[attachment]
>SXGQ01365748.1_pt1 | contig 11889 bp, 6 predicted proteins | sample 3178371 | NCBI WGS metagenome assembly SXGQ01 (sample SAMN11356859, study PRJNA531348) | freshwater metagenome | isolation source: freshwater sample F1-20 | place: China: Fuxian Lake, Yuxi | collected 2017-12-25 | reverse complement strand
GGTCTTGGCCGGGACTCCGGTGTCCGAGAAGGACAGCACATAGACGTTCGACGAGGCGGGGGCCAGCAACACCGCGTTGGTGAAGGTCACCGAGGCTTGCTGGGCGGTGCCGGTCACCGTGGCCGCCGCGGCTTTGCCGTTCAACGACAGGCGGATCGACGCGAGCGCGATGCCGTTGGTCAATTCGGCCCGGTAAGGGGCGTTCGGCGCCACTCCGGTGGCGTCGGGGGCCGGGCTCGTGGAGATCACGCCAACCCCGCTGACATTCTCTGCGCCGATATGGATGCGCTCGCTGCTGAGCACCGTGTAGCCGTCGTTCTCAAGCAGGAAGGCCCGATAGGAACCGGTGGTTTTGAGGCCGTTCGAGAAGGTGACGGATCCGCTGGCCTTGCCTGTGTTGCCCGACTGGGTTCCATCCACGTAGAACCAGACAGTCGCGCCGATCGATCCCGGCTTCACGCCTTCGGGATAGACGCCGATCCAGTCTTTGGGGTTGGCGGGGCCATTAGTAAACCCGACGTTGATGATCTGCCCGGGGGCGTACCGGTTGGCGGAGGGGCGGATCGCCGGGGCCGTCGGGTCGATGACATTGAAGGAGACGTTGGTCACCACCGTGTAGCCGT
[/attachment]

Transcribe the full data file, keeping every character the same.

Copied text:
>SXGQ01365748.1_pt1 | contig 11889 bp, 6 predicted proteins | sample 3178371 | NCBI WGS metagenome assembly SXGQ01 (sample SAMN11356859, study PRJNA531348) | freshwater metagenome | isolation source: freshwater sample F1-20 | place: China: Fuxian Lake, Yuxi | collected 2017-12-25 | reverse complement strand
GGTCTTGGCCGGGACTCCGGTGTCCGAGAAGGACAGCACATAGACGTTCGACGAGGCGGGGGCCAGCAACACCGCGTTGGTGAAGGTCACCGAGGCTTGCTGGGCGGTGCCGGTCACCGTGGCCGCCGCGGCTTTGCCGTTCAACGACAGGCGGATCGACGCGAGCGCGATGCCGTTGGTCAATTCGGCCCGGTAAGGGGCGTTCGGCGCCACTCCGGTGGCGTCGGGGGCCGGGCTCGTGGAGATCACGCCAACCCCGCTGACATTCTCTGCGCCGATATGGATGCGCTCGCTGCTGAGCACCGTGTAGCCGTCGTTCTCAAGCAGGAAGGCCCGATAGGAACCGGTGGTTTTGAGGCCGTTCGAGAAGGTGACGGATCCGCTGGCCTTGCCTGTGTTGCCCGACTGGGTTCCATCCACGTAGAACCAGACAGTCGCGCCGATCGATCCCGGCTTCACGCCTTCGGGATAGACGCCGATCCAGTCTTTGGGGTTGGCGGGGCCATTAGTAAACCCGACGTTGATGATCTGCCCGGGGGCGTACCGGTTGGCGGAGGGGCGGATCGCCGGGGCCGTCGGGTCGATGACATTGAAGGAGACGTTGGTCACCACCGTGTAGCCGT